A paper has recently emerged in Molecular Informatics, which Sean Ekins, Antony Williams and myself put together earlier this year, entitled Redefining Cheminformatics with Intuitive Collaborative Mobile Apps. It is currently available as an early access preview, and also happens to be open access, so if you have any interest in how mobile apps can and do fit together in a cheminformatics workflow, go download it now.
The proliferation of mobile devices such as smartphones and tablet computers has recently been extended to include a growing ecosystem of increasingly sophisticated chemistry software packages, commonly known as apps. The capabilities that these apps can offer to the practicing chemist are approaching those of conventional desktop-based software, but apps tend to be focused on a relatively small range of tasks. To overcome this, chemistry apps must be able to seamlessly transfer data to other apps, and through the network to other devices, as well as to other platforms, such as desktops and servers, using documented file formats and protocols whenever possible. This article describes the development and state of the art with regard to chemistry-aware apps that make use of facile data interchange, and some of the scenarios in which these apps can be inserted into a chemical information workflow to increase productivity. A selection of contemporary apps is used to demonstrate their relevance to pharmaceutical research. Mobile apps represent a novel approach for delivery of cheminformatics tools to chemists and other scientists, and indications suggest that mobile devices represent a disruptive technology for drug discovery, as they have been to many other industries.
If you are attending the American Chemical Society meeting in Philadelphia next month, or know somebody who is, you might be interested in either or both of my talks. The first one is on the Sunday, in the Chemical Education division; the second one is on Monday, in Chemical Information:
Chemical structure diagrams, reactions, and data: Anytime, anywhere
3:10pm, Sunday 19 August 2012
Mobile Devices, Augmented Reality, and the Mobile Classroom
Division of Chemical Education
Abstract: The creation of chemistry-aware mobile apps presents a significant opportunity to enhance chemical education. Tablets and mobile phones introduce a level of convenience that makes them all but omnipresent. Access to chemistry-oriented learning material is of significant value, and taking it one step further involves providing content-creation capabilities. Being able to create, view, send and receive chemical data, and use it to interact with educational or reference services, can make these devices into powerful interactive learning tools. This presentation will focus on the state of the art for mobile apps for chemistry, and their use in an educational context.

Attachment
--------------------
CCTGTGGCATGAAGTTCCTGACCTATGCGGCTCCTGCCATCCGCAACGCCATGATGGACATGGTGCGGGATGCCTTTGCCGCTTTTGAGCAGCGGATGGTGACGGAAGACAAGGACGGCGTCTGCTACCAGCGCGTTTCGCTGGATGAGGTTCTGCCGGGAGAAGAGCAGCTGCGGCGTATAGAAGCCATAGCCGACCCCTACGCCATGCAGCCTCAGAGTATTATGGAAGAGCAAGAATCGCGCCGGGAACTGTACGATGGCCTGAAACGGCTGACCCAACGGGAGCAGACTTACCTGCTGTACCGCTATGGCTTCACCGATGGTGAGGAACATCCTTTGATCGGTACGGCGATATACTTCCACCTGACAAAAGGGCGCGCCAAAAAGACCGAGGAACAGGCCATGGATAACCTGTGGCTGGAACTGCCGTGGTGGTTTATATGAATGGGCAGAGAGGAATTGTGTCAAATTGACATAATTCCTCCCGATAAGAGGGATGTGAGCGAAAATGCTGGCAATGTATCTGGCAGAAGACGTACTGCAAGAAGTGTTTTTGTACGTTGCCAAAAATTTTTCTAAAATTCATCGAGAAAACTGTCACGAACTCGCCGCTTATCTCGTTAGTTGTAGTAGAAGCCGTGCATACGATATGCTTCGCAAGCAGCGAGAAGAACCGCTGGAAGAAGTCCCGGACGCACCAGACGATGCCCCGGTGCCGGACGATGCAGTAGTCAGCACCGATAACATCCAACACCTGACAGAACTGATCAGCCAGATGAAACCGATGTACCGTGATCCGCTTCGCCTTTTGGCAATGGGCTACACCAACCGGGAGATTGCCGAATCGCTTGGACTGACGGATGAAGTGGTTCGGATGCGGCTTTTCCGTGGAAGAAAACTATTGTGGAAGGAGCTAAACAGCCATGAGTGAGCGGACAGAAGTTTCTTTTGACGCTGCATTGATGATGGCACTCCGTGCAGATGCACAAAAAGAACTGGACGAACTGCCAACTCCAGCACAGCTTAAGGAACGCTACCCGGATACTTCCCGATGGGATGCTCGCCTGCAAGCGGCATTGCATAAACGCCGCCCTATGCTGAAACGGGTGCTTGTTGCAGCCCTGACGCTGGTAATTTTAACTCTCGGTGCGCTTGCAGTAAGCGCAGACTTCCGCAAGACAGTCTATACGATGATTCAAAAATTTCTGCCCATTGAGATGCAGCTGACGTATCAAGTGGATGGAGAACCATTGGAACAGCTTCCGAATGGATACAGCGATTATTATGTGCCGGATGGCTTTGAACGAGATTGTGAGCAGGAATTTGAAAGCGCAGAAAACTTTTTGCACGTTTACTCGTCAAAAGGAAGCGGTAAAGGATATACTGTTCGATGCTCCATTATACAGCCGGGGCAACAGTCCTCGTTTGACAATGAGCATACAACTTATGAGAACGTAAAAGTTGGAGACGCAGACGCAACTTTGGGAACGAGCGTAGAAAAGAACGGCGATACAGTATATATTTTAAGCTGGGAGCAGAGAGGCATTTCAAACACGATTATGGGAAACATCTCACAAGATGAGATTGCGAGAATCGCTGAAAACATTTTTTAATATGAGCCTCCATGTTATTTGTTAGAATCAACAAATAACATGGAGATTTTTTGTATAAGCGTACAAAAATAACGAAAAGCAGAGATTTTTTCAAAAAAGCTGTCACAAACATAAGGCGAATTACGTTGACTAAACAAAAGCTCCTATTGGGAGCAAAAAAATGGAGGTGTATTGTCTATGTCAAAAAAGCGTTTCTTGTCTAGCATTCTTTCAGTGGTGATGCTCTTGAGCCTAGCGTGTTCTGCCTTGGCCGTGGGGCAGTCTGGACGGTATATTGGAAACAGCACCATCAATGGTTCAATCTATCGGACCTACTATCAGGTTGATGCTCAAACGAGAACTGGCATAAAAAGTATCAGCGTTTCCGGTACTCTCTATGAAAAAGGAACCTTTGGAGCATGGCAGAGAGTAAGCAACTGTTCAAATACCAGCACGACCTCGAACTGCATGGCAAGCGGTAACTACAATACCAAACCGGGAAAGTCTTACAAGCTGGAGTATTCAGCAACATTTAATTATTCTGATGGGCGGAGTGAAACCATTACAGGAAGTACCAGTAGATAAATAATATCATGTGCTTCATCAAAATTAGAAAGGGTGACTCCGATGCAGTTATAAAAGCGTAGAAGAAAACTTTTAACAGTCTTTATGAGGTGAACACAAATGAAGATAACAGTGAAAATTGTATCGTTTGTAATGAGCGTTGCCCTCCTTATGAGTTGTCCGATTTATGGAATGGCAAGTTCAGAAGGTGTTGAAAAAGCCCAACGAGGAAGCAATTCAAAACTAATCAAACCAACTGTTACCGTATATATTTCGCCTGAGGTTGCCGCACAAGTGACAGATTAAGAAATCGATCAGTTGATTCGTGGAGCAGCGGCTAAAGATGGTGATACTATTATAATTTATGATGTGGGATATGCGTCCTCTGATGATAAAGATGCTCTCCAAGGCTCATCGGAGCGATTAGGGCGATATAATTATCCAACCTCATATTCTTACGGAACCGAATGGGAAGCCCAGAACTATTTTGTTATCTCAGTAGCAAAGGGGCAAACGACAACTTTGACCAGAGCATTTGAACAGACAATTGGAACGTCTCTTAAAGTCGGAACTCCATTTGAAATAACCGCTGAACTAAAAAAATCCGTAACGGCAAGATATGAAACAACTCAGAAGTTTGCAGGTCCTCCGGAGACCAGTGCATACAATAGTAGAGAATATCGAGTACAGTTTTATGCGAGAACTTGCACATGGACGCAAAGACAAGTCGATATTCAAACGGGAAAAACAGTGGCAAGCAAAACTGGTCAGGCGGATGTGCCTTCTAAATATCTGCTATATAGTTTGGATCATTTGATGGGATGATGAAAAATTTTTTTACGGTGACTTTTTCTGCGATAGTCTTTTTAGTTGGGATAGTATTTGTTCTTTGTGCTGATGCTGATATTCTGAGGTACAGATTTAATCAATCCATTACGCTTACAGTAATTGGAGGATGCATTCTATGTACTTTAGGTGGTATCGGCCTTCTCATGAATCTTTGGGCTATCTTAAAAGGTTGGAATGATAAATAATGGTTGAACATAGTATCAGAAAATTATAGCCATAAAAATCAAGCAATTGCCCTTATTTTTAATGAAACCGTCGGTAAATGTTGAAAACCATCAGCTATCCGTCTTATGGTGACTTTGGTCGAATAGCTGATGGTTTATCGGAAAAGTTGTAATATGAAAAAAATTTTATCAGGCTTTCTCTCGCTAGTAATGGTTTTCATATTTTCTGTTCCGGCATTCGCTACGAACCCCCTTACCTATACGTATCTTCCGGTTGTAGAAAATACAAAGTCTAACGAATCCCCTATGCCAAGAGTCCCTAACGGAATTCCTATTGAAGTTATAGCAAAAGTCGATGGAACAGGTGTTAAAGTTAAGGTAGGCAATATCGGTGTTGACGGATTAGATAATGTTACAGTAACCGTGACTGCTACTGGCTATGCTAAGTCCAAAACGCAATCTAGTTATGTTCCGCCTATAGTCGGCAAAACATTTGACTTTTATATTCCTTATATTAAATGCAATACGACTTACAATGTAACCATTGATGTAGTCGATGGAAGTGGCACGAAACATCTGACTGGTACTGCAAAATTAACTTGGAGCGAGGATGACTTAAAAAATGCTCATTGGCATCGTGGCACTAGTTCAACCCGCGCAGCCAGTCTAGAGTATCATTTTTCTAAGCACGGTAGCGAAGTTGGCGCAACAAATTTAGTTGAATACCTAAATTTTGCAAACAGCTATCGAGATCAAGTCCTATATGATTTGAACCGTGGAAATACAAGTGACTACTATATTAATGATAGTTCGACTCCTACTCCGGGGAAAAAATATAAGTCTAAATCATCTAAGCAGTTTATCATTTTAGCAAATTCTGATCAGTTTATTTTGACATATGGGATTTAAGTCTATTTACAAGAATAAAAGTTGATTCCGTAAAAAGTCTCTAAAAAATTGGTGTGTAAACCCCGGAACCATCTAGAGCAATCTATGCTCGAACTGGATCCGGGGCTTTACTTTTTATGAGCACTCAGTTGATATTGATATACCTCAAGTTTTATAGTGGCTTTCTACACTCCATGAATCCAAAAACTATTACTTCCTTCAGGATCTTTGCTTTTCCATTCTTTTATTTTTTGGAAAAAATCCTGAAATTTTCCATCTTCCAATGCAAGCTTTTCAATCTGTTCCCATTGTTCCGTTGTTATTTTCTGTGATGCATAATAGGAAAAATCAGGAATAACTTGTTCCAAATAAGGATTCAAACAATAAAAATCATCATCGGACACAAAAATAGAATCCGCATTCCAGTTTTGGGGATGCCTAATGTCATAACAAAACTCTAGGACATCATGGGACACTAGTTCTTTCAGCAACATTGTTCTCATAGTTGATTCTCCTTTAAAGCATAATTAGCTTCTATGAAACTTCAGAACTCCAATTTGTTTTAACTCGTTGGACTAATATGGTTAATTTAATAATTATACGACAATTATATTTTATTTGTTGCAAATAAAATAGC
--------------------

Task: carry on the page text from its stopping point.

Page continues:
Mobile chemistry apps participating in the open science revolution
11:00am, Monday 20 August 2012
Open Notebook Science/Open Chemistry/Electronic Lab Notebook
Division of Chemical Information
Abstract: Practicing open science is a relatively new idea that has been facilitated by universal access to internet technologies. It has been motivated by the popularity of social media, the evolution of open protocols, and the increasing demand for transparency and unrestricted flow of knowledge. Open science is a comfortable fit with technologies that are designed for creating and consuming information using open formats and open platforms. Such activities are increasingly being performed using mobile devices. This presentation will describe the state of the art with regard to creating chemical information and sharing it openly. Established apps such as the Mobile Molecular DataSheet (MMDS), MolSync, SAR Table, Reaction101, Yield101 and Open Drug Discovery Teams (ODDT) will be described, in the context of how they can be used to participate in the open science revolution.
Both of these abstracts were written in a bit of a rush, on account of them being due before I even hit the airport to head off the last meeting in San Diego, but needless to say both talks will be packed full of the latest developments from Molecular Materials Informatics in the intervening half year, plus extra material that didn’t fit into the last one, and the mandatory speculation on what’s likely to be coming up next.